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Bleeding Edge Roundup


How One Startup Intends to Reshape Government Finance
By Jason Shueh

Want to monitor government expenditures? There’s an app for that. Whether it’s school district budgets or city coffers, the Michigan-based financial transparency startup Munetrix is angling itself as a company of note in 2016. Key features of the cloud platform center on its knack to create simple interactive visuals for complex financials, while at the same time curating a portion of these revenues and expenditures for the public.

Read the full article here.

From wine to lotteries: Blockchain takes off
By Mark Smith

Blockchain, perhaps Bitcoin’s cryptocurrency successor, is taking off. Imagine a world where you can vote in an election with your phone, where your buy a house in a matter of hours, or where cash simply doesn't exist.These are some of the scenarios being mooted by an increasingly excited blockchain community.The technology that underpins Bitcoin is nothing new - it's decades old. It's just an encrypted database that that's distributed across a computer network. But what makes it different is it can only be updated when everyone on that network agrees, and once entered the information can't be overwritten, making it extremely secure and reliable.

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Microsoft’s new AI tools help developers build apps and bots
By Jon Brodkin

Though Microsoft's own "Tay" bot became a public relations nightmare, the company demonstrated how artificial intelligence applications built with Microsoft technology can be useful in the real world. Most impressive right now is "Seeing AI," an application to help blind people navigate the world, built by a blind Microsoft software engineer named Saqib Shaikh.

Read the full article here.


Those wasteful Europeans
By Frank Trentmann

The Atlantic

While often singled out for their excess, Americans are no more than average wasters today. In 1965, an average American threw away four times as much as a Western European. Today, it is Danes, Dutch, Swiss and Germans who generate the most waste.

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Turning Americans’ Bad Food-Waste Habit Into Renewable Energy
By Elizabeth Daigneau

Mandatory garbage disposals in all new construction projects are one of the ways Philidelphia government workers are trying to turn food waste into biogas.  That sounds like something your body does after questionable food choices at 2:00 a.m.This biogas however will be used to power facilities like wastewater treatments plants.  Less rotting food in landfills means less methane being released into the atmosphere, a gas that is contributing to global warming.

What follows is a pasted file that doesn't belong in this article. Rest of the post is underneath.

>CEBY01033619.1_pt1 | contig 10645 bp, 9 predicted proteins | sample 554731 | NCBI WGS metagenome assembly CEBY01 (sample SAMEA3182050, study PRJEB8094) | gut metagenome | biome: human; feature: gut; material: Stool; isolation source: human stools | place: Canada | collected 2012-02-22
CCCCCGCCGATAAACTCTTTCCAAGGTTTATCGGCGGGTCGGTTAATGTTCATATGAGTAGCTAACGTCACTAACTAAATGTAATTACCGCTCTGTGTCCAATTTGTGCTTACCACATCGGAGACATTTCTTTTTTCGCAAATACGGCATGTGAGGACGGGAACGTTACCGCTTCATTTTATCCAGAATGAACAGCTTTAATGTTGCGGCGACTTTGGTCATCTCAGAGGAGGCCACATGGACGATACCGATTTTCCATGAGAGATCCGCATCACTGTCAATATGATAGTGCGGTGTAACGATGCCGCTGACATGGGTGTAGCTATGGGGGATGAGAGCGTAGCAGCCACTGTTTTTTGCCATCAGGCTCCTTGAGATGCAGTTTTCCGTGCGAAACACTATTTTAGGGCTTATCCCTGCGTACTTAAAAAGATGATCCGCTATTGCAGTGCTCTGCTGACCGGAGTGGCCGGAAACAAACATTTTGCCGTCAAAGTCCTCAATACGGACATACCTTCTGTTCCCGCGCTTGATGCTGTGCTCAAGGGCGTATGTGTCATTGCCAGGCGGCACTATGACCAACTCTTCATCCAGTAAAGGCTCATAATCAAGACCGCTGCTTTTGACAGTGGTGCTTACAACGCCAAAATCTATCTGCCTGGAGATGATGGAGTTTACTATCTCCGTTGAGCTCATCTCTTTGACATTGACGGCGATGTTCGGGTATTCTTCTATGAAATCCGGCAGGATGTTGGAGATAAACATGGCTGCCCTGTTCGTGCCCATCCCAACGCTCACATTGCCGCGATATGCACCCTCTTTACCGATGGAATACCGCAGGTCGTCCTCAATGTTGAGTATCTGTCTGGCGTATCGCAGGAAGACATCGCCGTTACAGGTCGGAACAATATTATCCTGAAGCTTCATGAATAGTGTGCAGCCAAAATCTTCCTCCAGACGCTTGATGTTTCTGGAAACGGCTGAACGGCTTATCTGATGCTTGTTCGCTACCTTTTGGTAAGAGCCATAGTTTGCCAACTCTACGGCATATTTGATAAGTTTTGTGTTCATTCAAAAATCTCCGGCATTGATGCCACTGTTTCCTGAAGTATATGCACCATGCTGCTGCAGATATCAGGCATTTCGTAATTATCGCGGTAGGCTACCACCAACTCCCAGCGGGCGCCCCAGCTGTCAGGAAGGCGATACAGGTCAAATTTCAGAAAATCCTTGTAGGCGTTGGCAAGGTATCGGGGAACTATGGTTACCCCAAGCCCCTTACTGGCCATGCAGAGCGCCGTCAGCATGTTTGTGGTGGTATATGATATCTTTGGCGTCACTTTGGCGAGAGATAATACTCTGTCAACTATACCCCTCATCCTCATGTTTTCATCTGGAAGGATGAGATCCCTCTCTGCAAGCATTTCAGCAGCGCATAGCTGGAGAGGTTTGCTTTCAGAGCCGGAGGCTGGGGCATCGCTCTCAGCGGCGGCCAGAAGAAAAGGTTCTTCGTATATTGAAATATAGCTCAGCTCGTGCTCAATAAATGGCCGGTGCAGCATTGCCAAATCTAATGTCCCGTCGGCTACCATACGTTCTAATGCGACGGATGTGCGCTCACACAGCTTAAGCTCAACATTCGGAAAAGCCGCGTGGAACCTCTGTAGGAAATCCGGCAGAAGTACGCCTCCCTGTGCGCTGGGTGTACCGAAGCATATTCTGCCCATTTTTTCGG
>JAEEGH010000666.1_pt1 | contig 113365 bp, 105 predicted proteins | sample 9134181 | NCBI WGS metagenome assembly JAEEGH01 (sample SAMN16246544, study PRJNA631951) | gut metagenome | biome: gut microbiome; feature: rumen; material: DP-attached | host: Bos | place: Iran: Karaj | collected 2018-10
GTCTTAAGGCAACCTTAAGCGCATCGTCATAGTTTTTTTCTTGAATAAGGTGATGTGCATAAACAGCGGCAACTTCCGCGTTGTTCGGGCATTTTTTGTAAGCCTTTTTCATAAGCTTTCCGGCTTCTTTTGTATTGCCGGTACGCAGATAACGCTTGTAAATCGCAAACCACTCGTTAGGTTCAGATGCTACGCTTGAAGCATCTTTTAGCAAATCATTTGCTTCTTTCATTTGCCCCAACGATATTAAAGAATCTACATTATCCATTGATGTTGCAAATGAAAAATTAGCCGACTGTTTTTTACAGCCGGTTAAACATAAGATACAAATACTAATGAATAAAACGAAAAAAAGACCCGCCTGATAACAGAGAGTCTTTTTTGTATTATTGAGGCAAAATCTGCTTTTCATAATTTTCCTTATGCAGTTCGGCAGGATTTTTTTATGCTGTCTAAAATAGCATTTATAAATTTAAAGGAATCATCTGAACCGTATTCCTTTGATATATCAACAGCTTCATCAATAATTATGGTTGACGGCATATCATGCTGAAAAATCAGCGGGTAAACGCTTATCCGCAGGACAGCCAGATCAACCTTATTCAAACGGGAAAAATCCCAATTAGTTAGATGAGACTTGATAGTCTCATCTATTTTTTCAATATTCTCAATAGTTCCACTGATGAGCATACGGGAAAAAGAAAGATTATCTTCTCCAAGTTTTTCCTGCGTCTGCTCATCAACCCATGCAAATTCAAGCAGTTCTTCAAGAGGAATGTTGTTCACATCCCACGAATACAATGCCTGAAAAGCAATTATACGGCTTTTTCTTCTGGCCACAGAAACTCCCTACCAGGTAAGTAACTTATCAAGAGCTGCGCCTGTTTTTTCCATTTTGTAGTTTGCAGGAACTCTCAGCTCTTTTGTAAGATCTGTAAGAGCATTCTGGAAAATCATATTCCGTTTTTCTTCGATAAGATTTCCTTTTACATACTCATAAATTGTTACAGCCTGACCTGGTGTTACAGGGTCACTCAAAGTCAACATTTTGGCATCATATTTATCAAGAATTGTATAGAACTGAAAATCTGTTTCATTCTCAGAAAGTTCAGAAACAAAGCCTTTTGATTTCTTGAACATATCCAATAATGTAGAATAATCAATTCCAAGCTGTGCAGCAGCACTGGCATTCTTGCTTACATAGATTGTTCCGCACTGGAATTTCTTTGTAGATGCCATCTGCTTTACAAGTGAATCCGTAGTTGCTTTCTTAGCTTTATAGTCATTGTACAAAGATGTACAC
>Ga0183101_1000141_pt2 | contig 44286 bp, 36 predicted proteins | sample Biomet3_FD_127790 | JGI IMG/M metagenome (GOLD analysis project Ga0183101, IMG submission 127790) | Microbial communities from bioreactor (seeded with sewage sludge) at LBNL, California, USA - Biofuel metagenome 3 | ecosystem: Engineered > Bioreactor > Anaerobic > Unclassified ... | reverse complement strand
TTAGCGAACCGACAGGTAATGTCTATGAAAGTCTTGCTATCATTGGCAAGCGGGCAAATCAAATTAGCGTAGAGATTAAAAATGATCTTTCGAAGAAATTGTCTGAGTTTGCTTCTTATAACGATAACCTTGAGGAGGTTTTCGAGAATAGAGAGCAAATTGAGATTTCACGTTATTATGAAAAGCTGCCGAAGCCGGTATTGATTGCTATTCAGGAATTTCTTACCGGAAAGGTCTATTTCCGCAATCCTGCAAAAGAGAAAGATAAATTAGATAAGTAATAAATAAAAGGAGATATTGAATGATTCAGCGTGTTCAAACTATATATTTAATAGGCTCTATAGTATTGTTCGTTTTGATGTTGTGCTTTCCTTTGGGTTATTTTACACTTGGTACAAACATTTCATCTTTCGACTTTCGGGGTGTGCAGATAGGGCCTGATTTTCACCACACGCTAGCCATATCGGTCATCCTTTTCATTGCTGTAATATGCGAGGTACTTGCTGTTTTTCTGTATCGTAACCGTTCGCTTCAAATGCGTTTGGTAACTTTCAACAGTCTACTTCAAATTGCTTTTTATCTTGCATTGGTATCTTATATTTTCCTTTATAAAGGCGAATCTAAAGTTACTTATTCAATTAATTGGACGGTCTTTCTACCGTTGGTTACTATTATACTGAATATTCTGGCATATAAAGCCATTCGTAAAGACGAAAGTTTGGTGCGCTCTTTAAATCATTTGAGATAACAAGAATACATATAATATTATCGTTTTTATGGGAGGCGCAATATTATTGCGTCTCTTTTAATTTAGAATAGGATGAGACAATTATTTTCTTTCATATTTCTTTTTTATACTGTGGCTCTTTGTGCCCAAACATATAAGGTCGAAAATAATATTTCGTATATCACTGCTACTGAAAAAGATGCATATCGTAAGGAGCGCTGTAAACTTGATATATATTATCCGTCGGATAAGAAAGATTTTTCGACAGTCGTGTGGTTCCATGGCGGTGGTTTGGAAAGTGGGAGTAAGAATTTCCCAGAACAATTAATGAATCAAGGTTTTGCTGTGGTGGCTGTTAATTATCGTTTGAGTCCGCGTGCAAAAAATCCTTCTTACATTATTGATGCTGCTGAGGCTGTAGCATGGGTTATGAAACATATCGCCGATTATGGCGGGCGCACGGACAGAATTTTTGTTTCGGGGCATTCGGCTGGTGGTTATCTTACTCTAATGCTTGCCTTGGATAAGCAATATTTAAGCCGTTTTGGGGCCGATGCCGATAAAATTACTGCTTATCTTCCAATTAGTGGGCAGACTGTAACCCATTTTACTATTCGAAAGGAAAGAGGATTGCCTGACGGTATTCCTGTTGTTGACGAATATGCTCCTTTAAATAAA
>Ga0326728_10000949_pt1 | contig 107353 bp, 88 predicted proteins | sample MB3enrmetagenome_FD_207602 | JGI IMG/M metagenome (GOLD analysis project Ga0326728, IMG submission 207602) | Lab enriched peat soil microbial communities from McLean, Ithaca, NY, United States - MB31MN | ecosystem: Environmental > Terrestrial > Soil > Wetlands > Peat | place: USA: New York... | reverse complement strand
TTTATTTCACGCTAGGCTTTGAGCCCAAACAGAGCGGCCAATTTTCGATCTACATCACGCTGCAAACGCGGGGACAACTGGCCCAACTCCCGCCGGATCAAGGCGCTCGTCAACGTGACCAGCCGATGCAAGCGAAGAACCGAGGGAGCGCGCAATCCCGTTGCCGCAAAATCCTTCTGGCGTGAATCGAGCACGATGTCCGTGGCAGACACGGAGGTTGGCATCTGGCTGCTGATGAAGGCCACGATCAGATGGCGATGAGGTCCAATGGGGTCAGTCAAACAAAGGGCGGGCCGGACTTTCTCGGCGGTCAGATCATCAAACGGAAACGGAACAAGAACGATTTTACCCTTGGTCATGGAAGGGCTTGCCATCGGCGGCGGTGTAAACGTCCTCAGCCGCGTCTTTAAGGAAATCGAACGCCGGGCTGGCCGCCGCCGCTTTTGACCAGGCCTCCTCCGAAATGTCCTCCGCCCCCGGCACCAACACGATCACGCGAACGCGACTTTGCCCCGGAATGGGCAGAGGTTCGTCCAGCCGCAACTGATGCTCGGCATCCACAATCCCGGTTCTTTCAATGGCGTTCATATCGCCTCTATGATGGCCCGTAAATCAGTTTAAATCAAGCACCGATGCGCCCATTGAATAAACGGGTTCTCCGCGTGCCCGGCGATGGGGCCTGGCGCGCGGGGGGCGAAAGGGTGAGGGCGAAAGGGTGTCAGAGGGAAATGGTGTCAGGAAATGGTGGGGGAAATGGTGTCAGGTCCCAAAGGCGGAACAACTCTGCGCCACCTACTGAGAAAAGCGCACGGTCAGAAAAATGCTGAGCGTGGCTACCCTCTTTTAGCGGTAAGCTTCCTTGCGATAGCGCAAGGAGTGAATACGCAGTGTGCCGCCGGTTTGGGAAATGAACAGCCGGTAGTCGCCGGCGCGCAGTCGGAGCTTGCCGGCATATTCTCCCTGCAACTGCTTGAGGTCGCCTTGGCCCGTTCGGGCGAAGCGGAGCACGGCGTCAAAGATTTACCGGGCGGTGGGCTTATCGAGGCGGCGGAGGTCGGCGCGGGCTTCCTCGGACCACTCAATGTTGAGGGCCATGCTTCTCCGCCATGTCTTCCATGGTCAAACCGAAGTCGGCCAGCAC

Read the full article here.


Oreos and the American worker caught in the middle
By Richard Trumka and David Durkee
The Chicago Tribune

Oreos are incredibly popular, one of America's top guilty pleasures. But we soon might not be able to stomach them, if the iconic cookies don't sustain good jobs in the United States. As part of the relentless killing of American manufacturing, Nabisco plans to cut in half the workforce at its largest domestic bakery, in Chicago, and send some 600 jobs to Mexico, where pay is so low that the minimum wage is measured by the day, not the hour. The daily minimum is about $4.

Read the full article here.

NAFTA May Have Saved Many Autoworkers’ Jobs
By Eduardo Porter
The New York Times

When Donald Trump threatened to “break” the North American Free Trade Agreement (NAFTA), auto industry workers offered up some of the loudest cheers. Mr. Trump easily won the Republican primary in Michigan this month. The state, home base for the American auto industry, also delivered an upset victory to Bernie Sanders, the Democratic anti-NAFTA standard-bearer. But the autoworkers’ animosity is aiming at the wrong target. There are still more than 800,000 jobs in the American auto sector. And there is a good case to be made that without Nafta, there might not be much left of Detroit at all.